by Pablo Scordo
On September 1944, Tank building facilities received the order from the Waffenamt (designing department for armored vehicles, in the armament and materials department), to stop the application of the antimagnetic zimmerit protection in order to accelerate the delivery of the new tanks, because it was taking up to six days to dry completely.
There were some versions saying that the zimmerit caught fire when the tanks were hit with different kinds of ammo, although they proved to be false through tests made on testing vehicles. In fact, the real reason for the decision was that the units were badly needed in the front line.
By the end of October, of that same year, there was a new order interrupting the use of the dark yellow as a base color (ral 7028).
They used a soldering torch (to "burn" the surface), or a simple brush, to apply dark yellow and olive green (Ral 6003), over the raw surface, following the common camouflage pattern at that time (ambush type).
The continuing bombing raids, along with the lack of raw materials and labor, were the cause for the factories sending the units as fast as possible, without the normal finishing on the units. Some of them were delivered with the antirust paint, while others went out even with some parts without any painting at all, and it was for the crews to "finish" the vehicles with the proper camouflage patterns, if they had the time and the resources to do it. These kind on "painting" was done according to the standards and with their own designs. On December 1944, the nazi army implemented the green shade as a base color; this measure wasn't applied except for some finished Tiger II models, or in building process.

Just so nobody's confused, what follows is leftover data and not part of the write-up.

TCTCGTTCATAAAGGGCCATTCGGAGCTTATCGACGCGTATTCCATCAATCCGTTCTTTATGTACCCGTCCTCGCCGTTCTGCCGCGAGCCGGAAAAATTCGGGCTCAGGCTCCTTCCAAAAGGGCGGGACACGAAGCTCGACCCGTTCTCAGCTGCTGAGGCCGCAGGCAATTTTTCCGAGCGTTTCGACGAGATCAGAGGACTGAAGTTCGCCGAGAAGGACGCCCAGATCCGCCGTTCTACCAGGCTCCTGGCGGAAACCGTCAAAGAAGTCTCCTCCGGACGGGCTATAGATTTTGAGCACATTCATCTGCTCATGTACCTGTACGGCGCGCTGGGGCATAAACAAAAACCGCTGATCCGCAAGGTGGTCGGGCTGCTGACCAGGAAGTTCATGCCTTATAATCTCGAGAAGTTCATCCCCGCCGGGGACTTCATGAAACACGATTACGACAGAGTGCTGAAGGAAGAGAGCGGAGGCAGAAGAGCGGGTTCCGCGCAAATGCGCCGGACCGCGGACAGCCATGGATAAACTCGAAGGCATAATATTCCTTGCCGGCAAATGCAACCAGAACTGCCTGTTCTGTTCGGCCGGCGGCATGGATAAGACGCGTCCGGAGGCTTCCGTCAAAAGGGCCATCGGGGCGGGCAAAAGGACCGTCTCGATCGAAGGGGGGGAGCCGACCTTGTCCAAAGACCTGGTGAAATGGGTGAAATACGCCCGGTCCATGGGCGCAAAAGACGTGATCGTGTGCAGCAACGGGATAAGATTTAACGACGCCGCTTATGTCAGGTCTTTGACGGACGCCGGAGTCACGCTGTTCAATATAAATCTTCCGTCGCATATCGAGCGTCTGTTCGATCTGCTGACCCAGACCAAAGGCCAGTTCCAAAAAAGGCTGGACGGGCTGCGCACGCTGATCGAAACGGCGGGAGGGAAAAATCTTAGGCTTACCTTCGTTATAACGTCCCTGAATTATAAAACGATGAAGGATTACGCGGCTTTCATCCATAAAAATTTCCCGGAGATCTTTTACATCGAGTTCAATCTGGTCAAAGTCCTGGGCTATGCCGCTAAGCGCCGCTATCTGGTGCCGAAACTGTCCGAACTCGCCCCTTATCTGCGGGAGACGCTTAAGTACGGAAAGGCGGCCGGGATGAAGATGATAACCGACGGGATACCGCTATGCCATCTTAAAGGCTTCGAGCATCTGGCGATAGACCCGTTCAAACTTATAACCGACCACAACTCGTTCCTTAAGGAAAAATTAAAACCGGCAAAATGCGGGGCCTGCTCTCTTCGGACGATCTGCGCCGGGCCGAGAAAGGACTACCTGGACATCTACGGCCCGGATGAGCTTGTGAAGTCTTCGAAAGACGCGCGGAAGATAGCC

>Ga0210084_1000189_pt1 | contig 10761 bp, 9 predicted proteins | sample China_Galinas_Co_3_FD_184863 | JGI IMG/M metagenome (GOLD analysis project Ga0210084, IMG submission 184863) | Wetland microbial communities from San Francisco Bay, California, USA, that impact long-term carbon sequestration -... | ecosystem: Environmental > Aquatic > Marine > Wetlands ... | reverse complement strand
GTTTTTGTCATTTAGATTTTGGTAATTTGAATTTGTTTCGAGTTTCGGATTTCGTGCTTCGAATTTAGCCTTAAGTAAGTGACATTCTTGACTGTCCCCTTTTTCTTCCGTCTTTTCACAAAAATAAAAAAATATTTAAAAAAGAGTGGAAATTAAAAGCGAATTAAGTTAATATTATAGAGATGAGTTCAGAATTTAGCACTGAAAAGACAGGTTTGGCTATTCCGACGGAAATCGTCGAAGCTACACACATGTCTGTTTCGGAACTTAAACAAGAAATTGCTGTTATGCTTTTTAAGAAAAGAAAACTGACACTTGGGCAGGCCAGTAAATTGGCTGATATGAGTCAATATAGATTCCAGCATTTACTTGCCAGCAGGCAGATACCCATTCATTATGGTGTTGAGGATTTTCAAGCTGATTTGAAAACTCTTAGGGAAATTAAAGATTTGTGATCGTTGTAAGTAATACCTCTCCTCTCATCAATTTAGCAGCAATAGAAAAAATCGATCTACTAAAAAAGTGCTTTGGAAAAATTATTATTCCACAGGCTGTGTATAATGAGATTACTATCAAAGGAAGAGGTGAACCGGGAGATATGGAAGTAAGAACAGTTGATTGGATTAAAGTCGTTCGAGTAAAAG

Our model depicts a Panther Ausf "G", built after 1944; assigned to the LVI Panzer Corps, operating in the sector near the German locality of Küstrin, about 40 miles east of Berlin. (You can see several Panther tanks showing this camouflage, in the book "Panzer Truppen" by Thomas Jentz, page 223).
I made the weld lines with stretched sprue and put it in the appropriate parts along the model. I've made all the handles with copper wire. Tool were detailed, or replaced, with plastic tubing and copper wire. Clasps for the tool and extra tracks were detailed with copper wire, plastic, and lead plate.
Other details or modifications added to the kit...
For the side skirts I used the Aber 35 a 28/ 35 a 24, PE parts.
In order to represent the antirust finish, I applied Model Master rust color (#1785) with an airbrush, and after that I dry brushed with Humbrol's wine red (#73), and finished with pastels to simulate the wearing in the appropriate parts.
Achtung panzer IV